The phone rang. It was a
flying buddy calling from Daytona Beach.
"Have you read Aero-News today?"
"Dude, the ISP tech just left my lab. I have been off the
internet for four long days. Why, what's up?"
"You're not going to like this. Don Wylie of AST augered
"Paul [a mutual friend] flew with him. Hell, had dinner and all.
He's taking it pretty hard."
The next thing I thought was that Rick and the others who were
on Don's flying version of an all-star team at D. W. Hooks Memorial
must be devastated, disconsolate. Disoriented, even -- something
they weren't, in an airplane.
So the first item I wound up reading when my net was restored
was Aero-News. I guess I was hoping the story wasn't true. It was,
of course. [Expletive].
In this business, people you know occasionally die. It's the
downside of the deal we each make with the four winds, with the
machine, with Lady Luck, with our Maker. Sometimes the dice come up
I didn't know Don Wylie, but I knew
of him. He did send me a nice note after we ran a story I wrote on
a seminar one of his guys, Rick Gillenwaters, gave at AOPA this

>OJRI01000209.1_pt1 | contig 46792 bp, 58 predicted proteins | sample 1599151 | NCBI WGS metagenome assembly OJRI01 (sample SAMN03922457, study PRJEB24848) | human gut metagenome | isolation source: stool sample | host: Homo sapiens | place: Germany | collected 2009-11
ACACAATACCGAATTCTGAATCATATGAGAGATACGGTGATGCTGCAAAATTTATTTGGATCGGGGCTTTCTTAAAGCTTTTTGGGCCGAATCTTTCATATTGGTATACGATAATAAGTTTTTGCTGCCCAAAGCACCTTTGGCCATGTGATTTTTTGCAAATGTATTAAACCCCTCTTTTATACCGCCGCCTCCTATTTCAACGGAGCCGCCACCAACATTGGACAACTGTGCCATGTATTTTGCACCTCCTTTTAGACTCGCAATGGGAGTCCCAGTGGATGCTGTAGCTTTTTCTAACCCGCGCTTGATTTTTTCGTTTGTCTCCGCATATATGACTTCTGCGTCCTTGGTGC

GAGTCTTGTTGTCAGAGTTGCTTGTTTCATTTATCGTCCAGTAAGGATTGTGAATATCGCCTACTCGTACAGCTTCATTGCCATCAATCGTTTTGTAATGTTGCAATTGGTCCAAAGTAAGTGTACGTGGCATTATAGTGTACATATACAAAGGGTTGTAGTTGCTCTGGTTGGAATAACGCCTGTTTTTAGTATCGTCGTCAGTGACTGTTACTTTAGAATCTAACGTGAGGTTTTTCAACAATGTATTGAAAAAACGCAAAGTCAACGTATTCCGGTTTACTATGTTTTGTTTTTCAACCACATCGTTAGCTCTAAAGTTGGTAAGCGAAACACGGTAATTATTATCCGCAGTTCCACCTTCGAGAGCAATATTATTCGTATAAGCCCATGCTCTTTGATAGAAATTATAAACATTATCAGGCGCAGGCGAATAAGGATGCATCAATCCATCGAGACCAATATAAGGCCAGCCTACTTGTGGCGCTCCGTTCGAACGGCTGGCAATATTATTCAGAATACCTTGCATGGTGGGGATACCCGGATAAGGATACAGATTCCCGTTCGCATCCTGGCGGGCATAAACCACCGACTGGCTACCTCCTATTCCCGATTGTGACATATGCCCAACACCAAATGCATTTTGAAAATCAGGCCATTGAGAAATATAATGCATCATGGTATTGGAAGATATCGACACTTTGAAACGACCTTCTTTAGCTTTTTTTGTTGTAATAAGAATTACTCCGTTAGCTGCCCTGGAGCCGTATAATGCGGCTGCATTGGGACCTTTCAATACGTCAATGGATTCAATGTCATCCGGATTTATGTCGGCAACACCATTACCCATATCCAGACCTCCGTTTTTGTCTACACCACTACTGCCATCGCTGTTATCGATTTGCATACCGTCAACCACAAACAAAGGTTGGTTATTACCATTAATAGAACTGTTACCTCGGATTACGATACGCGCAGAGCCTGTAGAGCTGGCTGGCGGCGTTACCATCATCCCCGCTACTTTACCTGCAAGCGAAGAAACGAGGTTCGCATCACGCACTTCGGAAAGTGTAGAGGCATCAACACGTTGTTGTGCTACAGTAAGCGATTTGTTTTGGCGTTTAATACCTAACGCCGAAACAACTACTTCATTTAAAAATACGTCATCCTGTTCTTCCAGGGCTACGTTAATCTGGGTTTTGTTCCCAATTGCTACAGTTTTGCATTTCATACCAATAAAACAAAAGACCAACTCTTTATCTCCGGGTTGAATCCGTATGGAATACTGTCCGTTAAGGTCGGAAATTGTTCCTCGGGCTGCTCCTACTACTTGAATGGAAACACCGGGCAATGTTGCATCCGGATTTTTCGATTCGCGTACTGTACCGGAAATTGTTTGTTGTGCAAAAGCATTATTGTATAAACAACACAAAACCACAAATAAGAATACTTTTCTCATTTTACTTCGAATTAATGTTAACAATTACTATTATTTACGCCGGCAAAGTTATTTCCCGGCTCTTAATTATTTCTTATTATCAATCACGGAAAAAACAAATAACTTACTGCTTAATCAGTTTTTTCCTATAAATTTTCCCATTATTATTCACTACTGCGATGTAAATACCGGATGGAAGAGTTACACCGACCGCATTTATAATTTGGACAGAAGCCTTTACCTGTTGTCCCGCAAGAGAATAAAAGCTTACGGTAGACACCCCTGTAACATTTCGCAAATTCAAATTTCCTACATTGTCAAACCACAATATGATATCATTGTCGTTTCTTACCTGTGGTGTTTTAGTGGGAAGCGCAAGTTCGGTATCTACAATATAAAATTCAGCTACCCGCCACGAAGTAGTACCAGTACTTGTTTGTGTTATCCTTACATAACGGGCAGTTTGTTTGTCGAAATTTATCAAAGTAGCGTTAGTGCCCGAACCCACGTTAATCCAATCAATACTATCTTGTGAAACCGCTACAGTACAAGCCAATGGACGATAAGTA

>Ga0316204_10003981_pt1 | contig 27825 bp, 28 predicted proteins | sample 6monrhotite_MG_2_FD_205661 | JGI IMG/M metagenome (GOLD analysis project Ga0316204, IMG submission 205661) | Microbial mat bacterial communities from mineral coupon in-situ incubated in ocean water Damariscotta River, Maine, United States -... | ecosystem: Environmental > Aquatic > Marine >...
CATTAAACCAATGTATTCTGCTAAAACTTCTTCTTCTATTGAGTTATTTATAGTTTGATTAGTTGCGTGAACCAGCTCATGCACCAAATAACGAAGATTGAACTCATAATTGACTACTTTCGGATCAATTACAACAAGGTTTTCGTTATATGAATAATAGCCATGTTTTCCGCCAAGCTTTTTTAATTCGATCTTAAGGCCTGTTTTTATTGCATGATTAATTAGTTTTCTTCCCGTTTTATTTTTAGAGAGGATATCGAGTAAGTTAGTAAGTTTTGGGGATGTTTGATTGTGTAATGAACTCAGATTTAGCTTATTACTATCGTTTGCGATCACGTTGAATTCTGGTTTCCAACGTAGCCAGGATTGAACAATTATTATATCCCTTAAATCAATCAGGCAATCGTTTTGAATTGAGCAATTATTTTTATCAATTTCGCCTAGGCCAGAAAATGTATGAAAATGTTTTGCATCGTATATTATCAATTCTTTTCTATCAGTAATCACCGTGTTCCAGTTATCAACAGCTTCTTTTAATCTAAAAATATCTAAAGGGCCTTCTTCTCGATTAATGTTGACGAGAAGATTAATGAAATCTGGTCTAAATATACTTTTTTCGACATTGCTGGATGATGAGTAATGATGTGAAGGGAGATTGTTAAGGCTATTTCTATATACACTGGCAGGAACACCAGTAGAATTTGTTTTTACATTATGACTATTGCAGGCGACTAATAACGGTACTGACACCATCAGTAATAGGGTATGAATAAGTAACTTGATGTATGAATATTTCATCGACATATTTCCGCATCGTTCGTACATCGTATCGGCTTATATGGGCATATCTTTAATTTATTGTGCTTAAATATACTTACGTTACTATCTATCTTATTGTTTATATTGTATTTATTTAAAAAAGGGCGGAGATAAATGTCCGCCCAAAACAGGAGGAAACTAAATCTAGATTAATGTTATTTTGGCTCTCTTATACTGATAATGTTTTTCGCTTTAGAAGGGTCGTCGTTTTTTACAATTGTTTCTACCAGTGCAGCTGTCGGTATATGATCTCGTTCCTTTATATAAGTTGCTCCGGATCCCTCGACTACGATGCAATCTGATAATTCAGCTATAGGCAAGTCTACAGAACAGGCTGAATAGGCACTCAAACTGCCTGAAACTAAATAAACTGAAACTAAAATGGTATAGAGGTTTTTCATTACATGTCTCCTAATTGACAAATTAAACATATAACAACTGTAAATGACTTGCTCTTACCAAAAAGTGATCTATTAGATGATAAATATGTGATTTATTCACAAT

year. He didn't have to do that. The sad fact is that lots of the
people . This accident hit me right as I was working on a piece
that dwells a bit on another man who died doing what he loved --
flying. Don, and his student William Eisenhauer, went in in one of
the T-34s that Don's company used both for "air combat experience"
flying and for upset and recovery training.
There's going to be a lot of second-guessing and a lot of
grandstanding coming as a result of this mishap. The best thing
that we can do is note that as a pilot, Don was as good as they
get; the company's T-34s are supposed to have had the strongest and
most costly of the spar repairs, and were cleared for aerobatic
flying; and in time, we'll know a lot more as the NTSB investigates
and the FAA, no doubt, reviews its past work in the light of what
the NTSB learns.
The responsible thing for us to do is to wait, and to honour the
memory of Don Wylie, fighter pilot to the end, and William
Eisenhauer, whose "eyes lit up" over flying. Our family has sent
two brothers to Valhalla; let us close ranks behind them, learn
what there is to be learned, and keep flying.
I bet they would like that.